Exploration and production companies are looking to the Marcellus Shale and seeing dollar signs; so are Pennsylvania landowners whose acreage sits atop the shale and its gas reserves.
Penn State's Workforce Education and Development Initiative, a collaboration of the Outreach Workforce Assessment Center and the College of Education Institute for Research in Training and Development, has released its forecast of the potential impact of increased royalty income from the Marcellus.
"There's no question, Pennsylvania landowners will benefit from royalty income earned," said Rose Baker, program manager for the Workforce Assessment Center. "The ripple effect on the rest of the state economy might be equally impressive."
According to the center, for every $1 billion in royalty income received by Pennsylvania residents each year from 2008 through 2011:
Estimates of the shale's value, which primarily runs below Ohio, West Virginia, Pennsylvania and New York, have been put at around $1 trillion. In Pennsylvania the Marcellus Shale reaches the northern tier of the state as far east as the Scranton area and as far south and west as Somerset County and the Pittsburgh area. The shale lately has gotten long looks from gas producers because of improved horizontal drilling techniques, which are unlocking huge gas reserves in unconventional shale plays across North America (see NGI, April 7).
However, Pennsylvania appears to be aware that gas development can come at a cost and is watching producer activity accordingly. Recently the operations of two companies were suspended by regulators for alleged violation of Pennsylvania's Clean Streams Law (see NGI, June 9).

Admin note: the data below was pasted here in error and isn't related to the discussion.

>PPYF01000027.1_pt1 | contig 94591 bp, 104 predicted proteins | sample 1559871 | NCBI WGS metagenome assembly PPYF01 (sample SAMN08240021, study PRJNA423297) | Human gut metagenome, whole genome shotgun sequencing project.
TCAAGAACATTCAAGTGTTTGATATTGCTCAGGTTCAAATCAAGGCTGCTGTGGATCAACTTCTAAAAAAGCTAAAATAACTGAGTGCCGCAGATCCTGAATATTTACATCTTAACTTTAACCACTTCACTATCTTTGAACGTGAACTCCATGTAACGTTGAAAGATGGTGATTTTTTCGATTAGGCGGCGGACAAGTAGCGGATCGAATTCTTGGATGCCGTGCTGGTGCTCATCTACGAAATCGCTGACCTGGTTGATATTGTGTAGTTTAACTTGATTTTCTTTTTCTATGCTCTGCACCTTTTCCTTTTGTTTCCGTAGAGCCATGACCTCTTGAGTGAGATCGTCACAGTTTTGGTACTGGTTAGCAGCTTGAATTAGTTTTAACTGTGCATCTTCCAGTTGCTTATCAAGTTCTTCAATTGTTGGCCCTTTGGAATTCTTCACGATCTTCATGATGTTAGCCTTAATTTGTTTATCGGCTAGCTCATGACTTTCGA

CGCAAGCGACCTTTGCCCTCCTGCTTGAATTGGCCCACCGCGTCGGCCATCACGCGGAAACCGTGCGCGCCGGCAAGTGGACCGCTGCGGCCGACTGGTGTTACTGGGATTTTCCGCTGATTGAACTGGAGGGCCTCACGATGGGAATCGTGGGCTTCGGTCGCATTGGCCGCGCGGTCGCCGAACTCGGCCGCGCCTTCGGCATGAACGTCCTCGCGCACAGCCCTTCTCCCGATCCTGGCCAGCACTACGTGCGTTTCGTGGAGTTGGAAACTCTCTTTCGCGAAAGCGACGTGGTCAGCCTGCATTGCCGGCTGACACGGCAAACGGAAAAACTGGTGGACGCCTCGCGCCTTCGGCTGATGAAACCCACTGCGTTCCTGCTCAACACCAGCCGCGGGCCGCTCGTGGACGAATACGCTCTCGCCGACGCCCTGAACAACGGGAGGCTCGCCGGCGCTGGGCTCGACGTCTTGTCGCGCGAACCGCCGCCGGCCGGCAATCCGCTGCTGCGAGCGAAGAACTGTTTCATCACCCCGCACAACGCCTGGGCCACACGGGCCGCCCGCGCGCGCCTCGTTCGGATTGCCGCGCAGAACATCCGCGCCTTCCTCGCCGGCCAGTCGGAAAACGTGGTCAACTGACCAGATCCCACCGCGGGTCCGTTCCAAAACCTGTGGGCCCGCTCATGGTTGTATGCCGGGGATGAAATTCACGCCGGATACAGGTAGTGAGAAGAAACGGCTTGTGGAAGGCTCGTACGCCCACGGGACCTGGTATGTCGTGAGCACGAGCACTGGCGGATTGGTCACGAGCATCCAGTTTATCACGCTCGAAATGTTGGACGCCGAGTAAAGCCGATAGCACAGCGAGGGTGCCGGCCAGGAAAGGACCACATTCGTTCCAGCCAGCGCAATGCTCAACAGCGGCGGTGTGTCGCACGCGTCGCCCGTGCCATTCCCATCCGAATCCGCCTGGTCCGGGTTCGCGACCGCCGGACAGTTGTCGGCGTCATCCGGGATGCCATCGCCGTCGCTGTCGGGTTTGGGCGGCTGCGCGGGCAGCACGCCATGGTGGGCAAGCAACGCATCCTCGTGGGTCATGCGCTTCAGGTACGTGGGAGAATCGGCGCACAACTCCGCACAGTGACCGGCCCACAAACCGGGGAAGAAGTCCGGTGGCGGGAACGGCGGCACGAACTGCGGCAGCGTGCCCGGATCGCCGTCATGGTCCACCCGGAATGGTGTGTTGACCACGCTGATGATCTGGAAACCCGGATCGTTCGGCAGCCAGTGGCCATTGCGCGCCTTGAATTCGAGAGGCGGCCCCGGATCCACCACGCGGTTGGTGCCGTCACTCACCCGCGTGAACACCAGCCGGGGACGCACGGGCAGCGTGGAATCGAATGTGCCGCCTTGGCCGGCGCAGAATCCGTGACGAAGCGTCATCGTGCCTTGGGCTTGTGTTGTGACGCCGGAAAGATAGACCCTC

Statewide, Pennsylvania is expected to see a boon from landowner royalties. The personal income they may generate is expected to translate into more purchases of goods, increasing the output of Pennsylvania industries and improving the income of state workers, which in turn attracts more workers to the state, the center said.
"Royalties are likely to be substantially greater than upfront checks," said Tom Murphy, educator with Penn State Cooperative Extension. "Landowners are coming in looking for unbiased information to make sound decisions as they explore these newfound opportunities."
In the last few months, statewide public meetings offered by Penn State Cooperative Extension educators on natural gas exploration and leasing have been standing-room-only events. Landowners have been interested in learning whether their properties sit above a treasure of natural gas and how they might be able to sell drilling rights. Although gas leases have been around for years, the money offered per acre has risen dramatically, especially since a recent study by professors from Penn State and the State University of New York at Fredonia discovered much more gas than was originally thought.
For more information on Penn State's Natural Gas Exploration and Leasing Program and upcoming landowner information sessions, visit www.naturalgas.psu.edu. For a copy of the center's brief, visit http://PA-Royalty-Gas.notlong.com.
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